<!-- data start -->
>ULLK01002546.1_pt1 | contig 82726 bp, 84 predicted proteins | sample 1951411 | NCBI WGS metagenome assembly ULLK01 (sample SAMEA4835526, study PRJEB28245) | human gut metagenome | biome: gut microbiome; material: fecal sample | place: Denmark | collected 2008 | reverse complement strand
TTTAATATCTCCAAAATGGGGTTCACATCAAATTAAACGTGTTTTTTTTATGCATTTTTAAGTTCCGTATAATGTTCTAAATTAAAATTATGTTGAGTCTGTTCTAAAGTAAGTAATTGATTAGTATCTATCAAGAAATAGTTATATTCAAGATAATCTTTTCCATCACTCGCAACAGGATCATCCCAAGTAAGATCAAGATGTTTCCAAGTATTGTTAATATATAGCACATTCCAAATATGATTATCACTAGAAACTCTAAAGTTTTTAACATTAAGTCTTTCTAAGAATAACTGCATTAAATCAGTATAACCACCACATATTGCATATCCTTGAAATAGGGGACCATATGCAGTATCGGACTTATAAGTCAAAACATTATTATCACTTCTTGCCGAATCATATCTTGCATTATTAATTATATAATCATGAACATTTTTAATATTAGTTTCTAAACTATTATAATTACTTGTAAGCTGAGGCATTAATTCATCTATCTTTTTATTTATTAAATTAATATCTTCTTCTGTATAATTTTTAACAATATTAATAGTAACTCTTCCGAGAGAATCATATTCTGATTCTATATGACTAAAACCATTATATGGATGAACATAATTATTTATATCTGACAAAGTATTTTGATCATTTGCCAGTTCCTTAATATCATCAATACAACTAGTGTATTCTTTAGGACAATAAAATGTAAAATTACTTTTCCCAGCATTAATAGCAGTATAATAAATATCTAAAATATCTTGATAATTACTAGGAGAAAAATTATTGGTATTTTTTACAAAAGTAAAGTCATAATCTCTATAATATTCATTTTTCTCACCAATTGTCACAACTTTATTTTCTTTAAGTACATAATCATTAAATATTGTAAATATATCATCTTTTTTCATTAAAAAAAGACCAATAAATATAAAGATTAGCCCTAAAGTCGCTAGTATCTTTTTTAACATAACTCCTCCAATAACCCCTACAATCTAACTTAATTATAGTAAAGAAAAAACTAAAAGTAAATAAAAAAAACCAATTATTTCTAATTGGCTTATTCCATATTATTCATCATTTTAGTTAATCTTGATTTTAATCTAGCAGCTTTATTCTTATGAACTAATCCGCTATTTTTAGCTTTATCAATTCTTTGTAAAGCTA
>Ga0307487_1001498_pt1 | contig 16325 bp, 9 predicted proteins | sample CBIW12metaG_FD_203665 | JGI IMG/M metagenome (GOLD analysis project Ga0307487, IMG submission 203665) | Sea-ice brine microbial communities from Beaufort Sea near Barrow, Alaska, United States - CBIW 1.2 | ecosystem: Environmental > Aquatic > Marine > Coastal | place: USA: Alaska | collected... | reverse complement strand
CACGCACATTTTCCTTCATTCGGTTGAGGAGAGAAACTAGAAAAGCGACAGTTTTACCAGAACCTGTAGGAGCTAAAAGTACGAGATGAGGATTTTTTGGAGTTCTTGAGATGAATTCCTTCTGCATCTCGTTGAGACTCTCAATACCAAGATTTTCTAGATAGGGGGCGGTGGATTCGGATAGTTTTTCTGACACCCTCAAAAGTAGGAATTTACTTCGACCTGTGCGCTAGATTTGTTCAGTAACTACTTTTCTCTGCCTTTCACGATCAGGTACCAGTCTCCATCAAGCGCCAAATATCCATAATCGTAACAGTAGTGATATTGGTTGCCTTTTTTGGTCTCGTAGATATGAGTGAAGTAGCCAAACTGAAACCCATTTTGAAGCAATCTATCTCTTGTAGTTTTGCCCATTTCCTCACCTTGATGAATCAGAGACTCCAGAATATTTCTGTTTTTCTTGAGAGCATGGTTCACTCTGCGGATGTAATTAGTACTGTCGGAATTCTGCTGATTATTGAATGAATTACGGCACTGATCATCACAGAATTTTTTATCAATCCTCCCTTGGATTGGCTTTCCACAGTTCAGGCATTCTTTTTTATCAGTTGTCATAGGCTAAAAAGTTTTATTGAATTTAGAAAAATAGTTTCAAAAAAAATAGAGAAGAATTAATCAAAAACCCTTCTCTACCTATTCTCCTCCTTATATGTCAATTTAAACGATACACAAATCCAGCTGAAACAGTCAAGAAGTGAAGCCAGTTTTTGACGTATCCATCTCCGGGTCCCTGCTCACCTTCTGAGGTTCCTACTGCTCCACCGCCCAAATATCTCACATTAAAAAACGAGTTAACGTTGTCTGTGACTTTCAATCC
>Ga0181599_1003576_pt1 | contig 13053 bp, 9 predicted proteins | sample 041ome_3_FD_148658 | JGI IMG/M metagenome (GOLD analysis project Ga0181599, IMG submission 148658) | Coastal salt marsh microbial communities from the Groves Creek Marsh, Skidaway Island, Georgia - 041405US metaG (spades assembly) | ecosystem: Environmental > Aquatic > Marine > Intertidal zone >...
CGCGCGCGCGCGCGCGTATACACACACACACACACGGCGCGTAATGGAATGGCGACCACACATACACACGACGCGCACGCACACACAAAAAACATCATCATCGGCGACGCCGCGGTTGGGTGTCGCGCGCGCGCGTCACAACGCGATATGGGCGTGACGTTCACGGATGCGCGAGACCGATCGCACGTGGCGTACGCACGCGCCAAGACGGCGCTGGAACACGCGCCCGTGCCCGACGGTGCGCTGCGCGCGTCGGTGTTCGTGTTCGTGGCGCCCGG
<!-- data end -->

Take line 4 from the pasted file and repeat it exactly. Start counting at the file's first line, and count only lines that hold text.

CACGCACATTTTCCTTCATTCGGTTGAGGAGAGAAACTAGAAAAGCGACAGTTTTACCAGAACCTGTAGGAGCTAAAAGTACGAGATGAGGATTTTTTGGAGTTCTTGAGATGAATTCCTTCTGCATCTCGTTGAGACTCTCAATACCAAGATTTTCTAGATAGGGGGCGGTGGATTCGGATAGTTTTTCTGACACCCTCAAAAGTAGGAATTTACTTCGACCTGTGCGCTAGATTTGTTCAGTAACTACTTTTCTCTGCCTTTCACGATCAGGTACCAGTCTCCATCAAGCGCCAAATATCCATAATCGTAACAGTAGTGATATTGGTTGCCTTTTTTGGTCTCGTAGATATGAGTGAAGTAGCCAAACTGAAACCCATTTTGAAGCAATCTATCTCTTGTAGTTTTGCCCATTTCCTCACCTTGATGAATCAGAGACTCCAGAATATTTCTGTTTTTCTTGAGAGCATGGTTCACTCTGCGGATGTAATTAGTACTGTCGGAATTCTGCTGATTATTGAATGAATTACGGCACTGATCATCACAGAATTTTTTATCAATCCTCCCTTGGATTGGCTTTCCACAGTTCAGGCATTCTTTTTTATCAGTTGTCATAGGCTAAAAAGTTTTATTGAATTTAGAAAAATAGTTTCAAAAAAAATAGAGAAGAATTAATCAAAAACCCTTCTCTACCTATTCTCCTCCTTATATGTCAATTTAAACGATACACAAATCCAGCTGAAACAGTCAAGAAGTGAAGCCAGTTTTTGACGTATCCATCTCCGGGTCCCTGCTCACCTTCTGAGGTTCCTACTGCTCCACCGCCCAAATATCTCACATTAAAAAACGAGTTAACGTTGTCTGTGACTTTCAATCC